Wednesday, December 26, 2007

Very Guarded Optimism

The level of violence in Iraq is still remarkably high, and still nothing works. Compared with the situation a year ago, however, when there were hundreds of killings daily, Iraq today seems like a brave new world. In this very relative oasis of peace it has become possible to glimpse the kind of democracy which could conceivably work in Iraq. A successful democratic system would involve cooperation between local communities (not between sects), with the government a council of councils rather than a powerful centralised state apparatus holding the country together by force

Whenever they have had a chance, local communities have proved their mettle. Remember the role of the early Mahdi Army in stopping the looting triggered by the 2003 invasion, and in establishing basic services for the people. It was mosque committees, Sunni and Shia, which collected money in their neighbourhoods and paid teachers to return to the classrooms, and which organised work teams to repair local infrastructure. This was reminiscent of Hizbullah at its best: people in extremis relying on themselves, and doing what no external authority was willing or capable of doing.

But as we know, it all went horribly wrong. Society fragmented and the logic of violence took over. Local communities were silenced and then splintered by sectarian militias. In my post I wrote about how the American destruction of the state was the major factor catalysing the civil war. Specific American actions led directly to the disaster: the initial unwillingness to countenance Iraqi rule followed by a sectarian approach to ‘representation’, the use of central-American style death squads to fight the Sunni resistance (the expert John Negroponte was imported for this), the dissolution of the army and the police so that criminal and sectarian gangs filled the void.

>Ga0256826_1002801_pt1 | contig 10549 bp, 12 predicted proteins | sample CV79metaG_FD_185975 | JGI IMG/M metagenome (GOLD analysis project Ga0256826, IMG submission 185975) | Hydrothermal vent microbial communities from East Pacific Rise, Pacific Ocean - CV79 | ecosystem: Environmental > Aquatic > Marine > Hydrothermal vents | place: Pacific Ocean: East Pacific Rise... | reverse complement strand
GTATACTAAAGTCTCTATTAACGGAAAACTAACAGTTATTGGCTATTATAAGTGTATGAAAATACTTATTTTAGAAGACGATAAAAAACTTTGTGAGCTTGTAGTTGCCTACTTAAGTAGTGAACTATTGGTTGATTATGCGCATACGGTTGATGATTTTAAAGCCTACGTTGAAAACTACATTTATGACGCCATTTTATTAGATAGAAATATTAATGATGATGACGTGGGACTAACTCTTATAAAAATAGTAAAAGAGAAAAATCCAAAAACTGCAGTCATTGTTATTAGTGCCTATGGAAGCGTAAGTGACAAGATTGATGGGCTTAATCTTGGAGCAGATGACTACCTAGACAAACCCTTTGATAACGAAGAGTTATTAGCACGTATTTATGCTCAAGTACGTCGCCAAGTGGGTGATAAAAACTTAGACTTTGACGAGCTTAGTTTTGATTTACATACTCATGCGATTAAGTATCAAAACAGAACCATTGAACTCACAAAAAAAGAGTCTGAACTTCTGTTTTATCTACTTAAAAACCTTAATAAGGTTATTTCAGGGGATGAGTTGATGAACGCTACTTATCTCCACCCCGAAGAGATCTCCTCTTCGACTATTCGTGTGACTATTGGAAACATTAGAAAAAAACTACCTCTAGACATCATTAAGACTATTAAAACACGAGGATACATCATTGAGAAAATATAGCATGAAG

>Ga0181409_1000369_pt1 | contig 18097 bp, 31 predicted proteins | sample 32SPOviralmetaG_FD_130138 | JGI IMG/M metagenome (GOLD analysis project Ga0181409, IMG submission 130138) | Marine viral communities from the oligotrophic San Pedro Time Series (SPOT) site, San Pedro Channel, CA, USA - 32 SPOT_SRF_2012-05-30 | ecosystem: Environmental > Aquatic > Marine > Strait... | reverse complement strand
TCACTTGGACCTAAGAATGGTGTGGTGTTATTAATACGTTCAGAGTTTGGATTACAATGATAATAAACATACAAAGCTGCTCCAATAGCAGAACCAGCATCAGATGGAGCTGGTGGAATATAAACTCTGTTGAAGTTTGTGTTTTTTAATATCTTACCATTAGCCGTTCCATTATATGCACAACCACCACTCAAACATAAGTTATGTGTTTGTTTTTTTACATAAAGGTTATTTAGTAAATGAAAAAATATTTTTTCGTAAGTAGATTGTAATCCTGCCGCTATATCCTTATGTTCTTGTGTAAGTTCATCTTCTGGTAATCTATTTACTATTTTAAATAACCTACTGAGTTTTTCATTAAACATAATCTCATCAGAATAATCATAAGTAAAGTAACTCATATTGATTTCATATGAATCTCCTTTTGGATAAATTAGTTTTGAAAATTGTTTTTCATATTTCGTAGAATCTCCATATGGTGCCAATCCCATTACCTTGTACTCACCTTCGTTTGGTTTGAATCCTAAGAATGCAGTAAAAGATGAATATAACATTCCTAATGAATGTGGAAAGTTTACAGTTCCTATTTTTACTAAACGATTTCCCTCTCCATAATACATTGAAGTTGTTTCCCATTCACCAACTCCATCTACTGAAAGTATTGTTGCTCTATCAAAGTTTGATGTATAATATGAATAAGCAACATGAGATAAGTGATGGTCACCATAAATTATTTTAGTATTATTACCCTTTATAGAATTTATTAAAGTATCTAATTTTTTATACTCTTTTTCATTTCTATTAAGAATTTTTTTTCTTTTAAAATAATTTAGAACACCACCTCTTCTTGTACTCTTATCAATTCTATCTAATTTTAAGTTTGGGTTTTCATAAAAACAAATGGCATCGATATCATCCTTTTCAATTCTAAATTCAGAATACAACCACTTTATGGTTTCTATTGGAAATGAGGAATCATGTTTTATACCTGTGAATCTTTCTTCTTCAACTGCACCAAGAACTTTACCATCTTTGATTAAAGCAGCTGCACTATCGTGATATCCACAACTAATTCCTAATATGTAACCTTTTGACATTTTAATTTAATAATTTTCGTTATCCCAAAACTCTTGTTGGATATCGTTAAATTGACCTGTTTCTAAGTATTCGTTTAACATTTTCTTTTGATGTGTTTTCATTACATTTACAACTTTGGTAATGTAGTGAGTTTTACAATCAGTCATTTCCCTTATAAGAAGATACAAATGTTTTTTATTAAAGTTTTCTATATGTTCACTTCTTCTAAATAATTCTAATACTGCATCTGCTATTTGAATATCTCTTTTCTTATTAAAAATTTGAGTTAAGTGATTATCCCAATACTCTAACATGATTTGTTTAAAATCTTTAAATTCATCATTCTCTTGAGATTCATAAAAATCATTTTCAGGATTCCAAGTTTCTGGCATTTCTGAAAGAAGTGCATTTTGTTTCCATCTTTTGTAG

There was also of course an internal Iraqi dynamic motivating the conflict. Sunni-Shia tensions have bubbled for centuries, which is not to say that they are as essential and timeless as some orientalists would have us believe. The ostentatious Shia revival that followed the invasion, bursting forth like steam from a pressure cooker when the lid is suddenly removed, came as a result of the years of Ba’athist persecution. A frightened and dispossessed Sunni community made the fatal mistake of allowing al-Qa’ida and other Wahhabi nihilists to penetrate the resistance. If Shias preferred to wait to see what the new dispensation would bring them in terms of political power, most of them sympathised with the anti-American resistance. Al-Qa’ida’s bomb attacks, however, targetted first the new police, and then Shia civilians, in mosques and marketplaces, in their tens of thousands. After the April 2006 destruction of the dome of the Askari shrine in Samarra’, sacred to Shias as the burial place of the 11th Imam and as the place where the Imam al-Mahdi went into occultation, Shia militias responded with brute force. A mutual orgy of ethnic cleansing wrecked the country’s ancient fabric. Iraq became a kind of Lebanon, not only in the ferocity of its communal hatreds but also in its transformation into a battleground for regional rivals: Saudi Arabia versus Iran, and America in the paradoxical position of fearing Shia power more than the Sunnis, who were attached by their Saudi ties to the illusory ‘arc of moderation’ even if they housed al-Qa’ida.